What surprised me about this book was not its rich photographic element, I was already familiar with the stunning landscape and wildlife imagery by Ansel Adams Award-winning photojournalist, Gary Braasch. No. What caught me more off balance was the depth of his research and reporting. Earth Under Fire: How Global Warming is Changing the World is a personal record, via his camera and keyboard, of the consequences of modern affluence on this planet we call home. Read this book and your head will be swimming, just like weary polar bears, outside of ones' usual realm.Speaking of our largest land carnivore, Gary writes that scientists are seeing their first evidence, in 24 years of field work, of polar bear cannibalism and also death by starvation. Polar bear cubs who are alive after one year have fallen from 65% to 43%. All due, in large part, to diminishing polar ice cover.
And it is this loss of polar caps and receding glaciers which is the lead chapter in Earth Under Fire. Gary took ancient grainy photographs of massive glaciers and set out to capture the same image to show the difference now. The results are visually dramatic. And everyday scary. Oregon's Mt Hood, for example, has lost 34% of its ice cover since the beginning of the 20th century.
Athabasca Glacier, Canada. 1917 (photo by A.O. Wheeler) and 2005 (Gary Braasch)
On his six year odyssey to document global warming Gary visited the Baffin Island Inuit village of Pangnirtung. The nearby national park is known as Auyuittuq, meaning 'the land that never melts', though the park ranger thinks they'll now have to rename it 'the land that is melting.' This has far reaching impacts on the ability of the Inuit to maintain their lifestyle and culture, already under threat from externally imposed urbanisation. As Sheil Watt-Cloutier, former chair of the Inuit Circumpolar Conference put it, "climate change in the Arctic is not just an environmental issue with unwelcome economic consequences [...] It is a human issue. The Arctic is not a wilderness or a frontier. It is our home and homeland."
A view echoed throughout the book as Gary travelled to 22 countries, visiting communities and landscapes in his quest to understand and record climate change. From the Amazonian rainforest of Peru ("once covering about 12 percent of the Earth's land surface but now reduced to more than half, rainforest harbor about half of the Earth's species ...") to Australia's Great Barrier Reef, (earning more in tourism dollars than the country's entire fishing industry, though reeling from coral bleaching that in 2002 affected 60 to 95% of the reef.)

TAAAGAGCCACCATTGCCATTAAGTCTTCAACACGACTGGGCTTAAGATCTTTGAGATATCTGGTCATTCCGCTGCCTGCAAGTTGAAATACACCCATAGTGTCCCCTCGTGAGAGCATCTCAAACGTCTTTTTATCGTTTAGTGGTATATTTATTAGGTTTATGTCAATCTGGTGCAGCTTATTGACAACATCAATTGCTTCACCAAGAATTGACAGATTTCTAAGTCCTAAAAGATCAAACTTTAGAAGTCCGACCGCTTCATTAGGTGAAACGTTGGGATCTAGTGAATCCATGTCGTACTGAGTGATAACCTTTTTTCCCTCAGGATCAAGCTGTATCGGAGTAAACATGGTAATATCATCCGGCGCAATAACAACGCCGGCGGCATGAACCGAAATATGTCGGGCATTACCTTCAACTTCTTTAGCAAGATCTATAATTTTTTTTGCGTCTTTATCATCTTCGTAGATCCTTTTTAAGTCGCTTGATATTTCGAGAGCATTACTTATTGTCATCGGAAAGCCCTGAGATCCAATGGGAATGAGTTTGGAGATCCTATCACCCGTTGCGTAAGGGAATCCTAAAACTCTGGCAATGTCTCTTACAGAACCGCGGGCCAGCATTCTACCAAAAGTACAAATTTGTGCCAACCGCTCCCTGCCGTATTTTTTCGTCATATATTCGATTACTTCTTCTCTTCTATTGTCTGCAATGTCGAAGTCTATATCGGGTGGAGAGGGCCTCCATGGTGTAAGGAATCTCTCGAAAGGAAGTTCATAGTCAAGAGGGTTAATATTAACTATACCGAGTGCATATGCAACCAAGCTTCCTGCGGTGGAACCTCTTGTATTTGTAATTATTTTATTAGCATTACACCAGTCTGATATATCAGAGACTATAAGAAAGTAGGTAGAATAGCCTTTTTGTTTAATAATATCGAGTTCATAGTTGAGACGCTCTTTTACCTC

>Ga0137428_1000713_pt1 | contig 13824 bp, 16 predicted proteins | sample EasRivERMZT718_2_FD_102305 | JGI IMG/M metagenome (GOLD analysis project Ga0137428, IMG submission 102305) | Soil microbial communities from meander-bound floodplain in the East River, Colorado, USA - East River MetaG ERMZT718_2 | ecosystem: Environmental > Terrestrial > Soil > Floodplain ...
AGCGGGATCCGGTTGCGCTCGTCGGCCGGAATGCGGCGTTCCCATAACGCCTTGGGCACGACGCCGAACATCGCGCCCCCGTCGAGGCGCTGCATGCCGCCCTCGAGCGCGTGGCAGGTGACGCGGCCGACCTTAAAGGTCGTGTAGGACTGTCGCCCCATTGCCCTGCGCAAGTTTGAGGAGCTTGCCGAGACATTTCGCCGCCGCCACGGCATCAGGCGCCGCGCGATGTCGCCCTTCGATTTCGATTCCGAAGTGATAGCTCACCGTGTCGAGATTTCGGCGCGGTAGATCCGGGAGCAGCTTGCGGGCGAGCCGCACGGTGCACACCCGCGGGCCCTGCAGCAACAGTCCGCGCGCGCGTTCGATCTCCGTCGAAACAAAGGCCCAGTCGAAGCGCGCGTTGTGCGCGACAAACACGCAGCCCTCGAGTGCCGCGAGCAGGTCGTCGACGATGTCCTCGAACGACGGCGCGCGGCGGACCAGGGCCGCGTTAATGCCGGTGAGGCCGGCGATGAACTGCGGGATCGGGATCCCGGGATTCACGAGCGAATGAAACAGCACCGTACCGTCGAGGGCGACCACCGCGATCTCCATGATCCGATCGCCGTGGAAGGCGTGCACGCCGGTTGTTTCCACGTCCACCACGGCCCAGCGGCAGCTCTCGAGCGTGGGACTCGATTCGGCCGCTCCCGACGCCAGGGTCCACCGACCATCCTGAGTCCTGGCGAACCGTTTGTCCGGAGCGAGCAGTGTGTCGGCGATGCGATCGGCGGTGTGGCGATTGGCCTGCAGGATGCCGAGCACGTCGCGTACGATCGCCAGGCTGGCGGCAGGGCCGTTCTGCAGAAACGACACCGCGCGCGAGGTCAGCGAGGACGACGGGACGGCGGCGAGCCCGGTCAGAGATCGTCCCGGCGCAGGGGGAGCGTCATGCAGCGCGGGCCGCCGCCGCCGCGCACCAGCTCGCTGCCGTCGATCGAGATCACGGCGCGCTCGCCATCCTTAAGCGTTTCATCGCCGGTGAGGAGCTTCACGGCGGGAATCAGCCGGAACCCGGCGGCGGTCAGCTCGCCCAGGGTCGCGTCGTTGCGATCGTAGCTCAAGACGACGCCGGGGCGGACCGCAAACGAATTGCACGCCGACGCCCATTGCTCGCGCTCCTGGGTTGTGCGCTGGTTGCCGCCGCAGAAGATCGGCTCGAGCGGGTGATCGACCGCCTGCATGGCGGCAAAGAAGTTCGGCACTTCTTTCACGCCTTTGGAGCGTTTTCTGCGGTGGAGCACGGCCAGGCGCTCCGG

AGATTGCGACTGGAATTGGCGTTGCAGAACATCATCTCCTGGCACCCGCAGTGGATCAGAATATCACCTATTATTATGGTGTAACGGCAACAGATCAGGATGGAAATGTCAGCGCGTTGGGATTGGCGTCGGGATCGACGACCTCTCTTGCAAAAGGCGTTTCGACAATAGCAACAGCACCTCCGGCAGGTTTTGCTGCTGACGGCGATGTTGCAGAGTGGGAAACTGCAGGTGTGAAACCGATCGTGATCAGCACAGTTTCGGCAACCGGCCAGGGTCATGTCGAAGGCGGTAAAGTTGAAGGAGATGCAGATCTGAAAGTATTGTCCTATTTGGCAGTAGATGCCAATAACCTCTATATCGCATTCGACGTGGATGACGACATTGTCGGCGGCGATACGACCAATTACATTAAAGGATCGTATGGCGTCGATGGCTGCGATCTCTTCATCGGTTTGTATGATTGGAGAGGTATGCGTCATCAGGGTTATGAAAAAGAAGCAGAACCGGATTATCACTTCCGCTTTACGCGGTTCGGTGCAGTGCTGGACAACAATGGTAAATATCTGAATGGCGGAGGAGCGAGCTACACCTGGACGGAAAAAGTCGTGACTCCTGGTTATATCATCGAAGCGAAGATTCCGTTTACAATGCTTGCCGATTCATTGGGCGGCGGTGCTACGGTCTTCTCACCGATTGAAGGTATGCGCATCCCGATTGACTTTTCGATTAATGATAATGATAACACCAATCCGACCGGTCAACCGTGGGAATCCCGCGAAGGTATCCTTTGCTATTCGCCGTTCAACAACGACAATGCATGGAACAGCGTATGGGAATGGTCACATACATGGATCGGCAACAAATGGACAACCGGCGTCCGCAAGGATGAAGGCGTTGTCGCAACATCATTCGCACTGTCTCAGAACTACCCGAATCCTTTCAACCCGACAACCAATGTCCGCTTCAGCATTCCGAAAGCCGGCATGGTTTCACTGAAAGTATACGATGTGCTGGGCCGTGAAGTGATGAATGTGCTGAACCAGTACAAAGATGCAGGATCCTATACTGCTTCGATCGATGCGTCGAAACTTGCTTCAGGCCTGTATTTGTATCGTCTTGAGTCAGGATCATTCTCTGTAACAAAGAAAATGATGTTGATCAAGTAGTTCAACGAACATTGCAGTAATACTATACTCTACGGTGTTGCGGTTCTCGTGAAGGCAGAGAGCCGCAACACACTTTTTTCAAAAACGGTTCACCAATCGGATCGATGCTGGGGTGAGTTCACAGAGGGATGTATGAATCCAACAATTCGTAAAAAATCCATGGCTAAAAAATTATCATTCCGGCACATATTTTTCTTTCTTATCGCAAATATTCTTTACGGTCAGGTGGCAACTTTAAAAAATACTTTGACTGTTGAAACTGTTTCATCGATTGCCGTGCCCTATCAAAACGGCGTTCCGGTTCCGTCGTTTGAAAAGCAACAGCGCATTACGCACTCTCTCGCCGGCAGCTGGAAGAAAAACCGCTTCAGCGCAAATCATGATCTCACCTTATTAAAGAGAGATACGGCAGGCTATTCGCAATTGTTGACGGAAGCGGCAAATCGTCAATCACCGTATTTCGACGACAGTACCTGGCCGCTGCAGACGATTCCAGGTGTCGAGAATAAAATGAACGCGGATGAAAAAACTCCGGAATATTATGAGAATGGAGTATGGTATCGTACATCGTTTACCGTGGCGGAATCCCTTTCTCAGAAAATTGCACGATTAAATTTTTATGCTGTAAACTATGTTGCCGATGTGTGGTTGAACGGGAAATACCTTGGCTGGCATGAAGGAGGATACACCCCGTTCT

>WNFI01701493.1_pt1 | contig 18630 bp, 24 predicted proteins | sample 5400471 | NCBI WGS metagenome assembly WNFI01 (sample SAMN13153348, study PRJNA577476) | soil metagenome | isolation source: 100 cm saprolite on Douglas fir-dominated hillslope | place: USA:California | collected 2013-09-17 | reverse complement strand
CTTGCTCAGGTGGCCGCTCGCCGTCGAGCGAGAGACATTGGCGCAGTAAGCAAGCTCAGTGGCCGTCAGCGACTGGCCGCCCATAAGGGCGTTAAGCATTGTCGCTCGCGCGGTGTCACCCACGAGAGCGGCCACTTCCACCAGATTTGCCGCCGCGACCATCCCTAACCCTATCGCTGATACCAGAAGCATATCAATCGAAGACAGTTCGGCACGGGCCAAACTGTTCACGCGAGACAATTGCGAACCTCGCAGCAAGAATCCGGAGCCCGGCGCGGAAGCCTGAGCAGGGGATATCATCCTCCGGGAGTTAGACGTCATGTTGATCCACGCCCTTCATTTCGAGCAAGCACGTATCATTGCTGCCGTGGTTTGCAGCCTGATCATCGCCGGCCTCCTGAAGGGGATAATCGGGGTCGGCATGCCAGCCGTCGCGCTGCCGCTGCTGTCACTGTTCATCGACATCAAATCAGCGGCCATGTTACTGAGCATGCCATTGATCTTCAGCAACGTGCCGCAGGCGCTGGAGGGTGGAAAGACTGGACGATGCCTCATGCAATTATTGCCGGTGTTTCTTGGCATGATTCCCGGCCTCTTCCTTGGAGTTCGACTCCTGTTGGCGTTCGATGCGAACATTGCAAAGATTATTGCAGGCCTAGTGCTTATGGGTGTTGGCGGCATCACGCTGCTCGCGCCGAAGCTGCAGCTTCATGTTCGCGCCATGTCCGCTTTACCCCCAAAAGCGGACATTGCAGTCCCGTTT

Lurking among the photographs is a plethora of of both sobering and inspiring information.
• An increase in night time temps of almost 2Â°F (1.2Â°C) has led to a 10% reduction in rice yields, a crop that feeds 2 billion people daily, the most of any grain.
• the area of the Earth suffering from drought more than doubled in the past thirty years
• 16 of the 20 most polluted cities in the world are in China (had a look at how many things you buy these days that are 'Made in China'?)
• Residential buildings contribute to almost 10% of all greenhouse gas emissions, equal with road transport and only surpassed by deforestation
• The Kyoto protocol was to reduce emissions by an average 5% below 1990 levels. The USA, who is now the one remaining developed nation not to have signed the protocol, continues to emit 16% more greenhouse gas than 1990 levels.
• Germany expects to get half of its electricity from renewable energy by mid century, while decommissioning its 19 nuclear power plants.
• In the US, from 1990 to 2003, total carbon dioxide emissions rose 20% for all cars and light vehicles but 51% for SUVs and pickups.
• an improvement of 3 miles per gallon in fuel efficiency in the US vehicle fleet would save 1 million barrels of oil per day.
• organic corn, was found in one study, to use 30% less fossil energy than conventional farming.
Gary feels that humankind has strayed off course. He is equally convinced that we can make the corrections needed to ensure our survival, and those that share the planet with us. "The money, technology and skills exist in abundance, but we have yet to muster the needed will." He calls for heroes for a new world. Those that share his goal that, "... no purchase made, no machine designed or built, no land permitted, no product introduced, no law passed, no politician elected unless the action is a step forward to reduction and reversal of greenhouse gas."
What gives a nature photographer such passion to save the world? Get you hands on his book and you'll soon see and read why. And hopefully take your own actions towards a brighter future for all.